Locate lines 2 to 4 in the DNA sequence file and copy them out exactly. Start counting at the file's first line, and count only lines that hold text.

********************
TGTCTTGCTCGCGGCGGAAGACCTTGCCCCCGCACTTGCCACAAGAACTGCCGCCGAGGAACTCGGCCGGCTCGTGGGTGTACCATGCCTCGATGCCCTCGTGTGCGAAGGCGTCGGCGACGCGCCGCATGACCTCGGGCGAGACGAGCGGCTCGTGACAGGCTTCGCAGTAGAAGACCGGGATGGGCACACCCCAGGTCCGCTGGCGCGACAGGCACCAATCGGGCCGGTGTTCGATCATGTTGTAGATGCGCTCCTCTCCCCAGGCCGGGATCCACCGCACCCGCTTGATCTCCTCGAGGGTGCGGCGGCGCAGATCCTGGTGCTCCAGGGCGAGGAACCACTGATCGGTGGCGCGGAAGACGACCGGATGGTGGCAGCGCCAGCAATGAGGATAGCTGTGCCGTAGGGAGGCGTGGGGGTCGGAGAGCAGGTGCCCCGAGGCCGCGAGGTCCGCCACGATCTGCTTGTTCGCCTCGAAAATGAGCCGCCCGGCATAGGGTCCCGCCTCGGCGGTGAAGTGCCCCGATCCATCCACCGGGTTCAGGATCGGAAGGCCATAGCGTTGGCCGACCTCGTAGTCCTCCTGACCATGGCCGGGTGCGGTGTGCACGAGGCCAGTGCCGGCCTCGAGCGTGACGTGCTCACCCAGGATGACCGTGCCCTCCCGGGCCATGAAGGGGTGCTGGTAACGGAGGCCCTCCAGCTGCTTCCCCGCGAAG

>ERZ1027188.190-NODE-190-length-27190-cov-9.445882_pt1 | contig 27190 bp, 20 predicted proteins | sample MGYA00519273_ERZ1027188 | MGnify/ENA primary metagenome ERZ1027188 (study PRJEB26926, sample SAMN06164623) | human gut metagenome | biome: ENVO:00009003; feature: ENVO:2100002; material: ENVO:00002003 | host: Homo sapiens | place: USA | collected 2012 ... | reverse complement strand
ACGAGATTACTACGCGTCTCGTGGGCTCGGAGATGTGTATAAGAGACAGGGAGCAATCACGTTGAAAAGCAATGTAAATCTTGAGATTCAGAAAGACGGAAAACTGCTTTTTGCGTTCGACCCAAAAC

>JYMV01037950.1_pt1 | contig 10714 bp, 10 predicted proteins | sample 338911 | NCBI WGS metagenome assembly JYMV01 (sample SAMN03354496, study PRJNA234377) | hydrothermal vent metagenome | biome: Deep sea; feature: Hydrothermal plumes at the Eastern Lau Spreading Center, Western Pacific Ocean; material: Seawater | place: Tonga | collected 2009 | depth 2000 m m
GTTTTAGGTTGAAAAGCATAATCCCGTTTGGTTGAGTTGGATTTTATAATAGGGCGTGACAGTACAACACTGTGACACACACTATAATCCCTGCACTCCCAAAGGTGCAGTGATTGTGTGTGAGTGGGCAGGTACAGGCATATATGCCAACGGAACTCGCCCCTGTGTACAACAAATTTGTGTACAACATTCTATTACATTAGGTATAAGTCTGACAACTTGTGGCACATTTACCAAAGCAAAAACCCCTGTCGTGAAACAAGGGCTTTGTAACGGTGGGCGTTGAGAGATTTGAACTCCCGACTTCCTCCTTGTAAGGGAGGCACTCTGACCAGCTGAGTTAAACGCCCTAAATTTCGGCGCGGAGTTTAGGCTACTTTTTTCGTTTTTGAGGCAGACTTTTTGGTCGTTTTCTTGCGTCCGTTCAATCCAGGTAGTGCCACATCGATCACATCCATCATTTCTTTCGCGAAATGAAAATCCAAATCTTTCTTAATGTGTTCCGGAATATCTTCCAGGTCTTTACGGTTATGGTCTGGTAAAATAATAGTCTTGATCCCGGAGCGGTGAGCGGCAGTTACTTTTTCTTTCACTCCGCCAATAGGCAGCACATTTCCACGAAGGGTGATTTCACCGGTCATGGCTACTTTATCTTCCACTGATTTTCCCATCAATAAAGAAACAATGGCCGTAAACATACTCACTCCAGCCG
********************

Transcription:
>ERZ1027188.190-NODE-190-length-27190-cov-9.445882_pt1 | contig 27190 bp, 20 predicted proteins | sample MGYA00519273_ERZ1027188 | MGnify/ENA primary metagenome ERZ1027188 (study PRJEB26926, sample SAMN06164623) | human gut metagenome | biome: ENVO:00009003; feature: ENVO:2100002; material: ENVO:00002003 | host: Homo sapiens | place: USA | collected 2012 ... | reverse complement strand
ACGAGATTACTACGCGTCTCGTGGGCTCGGAGATGTGTATAAGAGACAGGGAGCAATCACGTTGAAAAGCAATGTAAATCTTGAGATTCAGAAAGACGGAAAACTGCTTTTTGCGTTCGACCCAAAAC

>JYMV01037950.1_pt1 | contig 10714 bp, 10 predicted proteins | sample 338911 | NCBI WGS metagenome assembly JYMV01 (sample SAMN03354496, study PRJNA234377) | hydrothermal vent metagenome | biome: Deep sea; feature: Hydrothermal plumes at the Eastern Lau Spreading Center, Western Pacific Ocean; material: Seawater | place: Tonga | collected 2009 | depth 2000 m m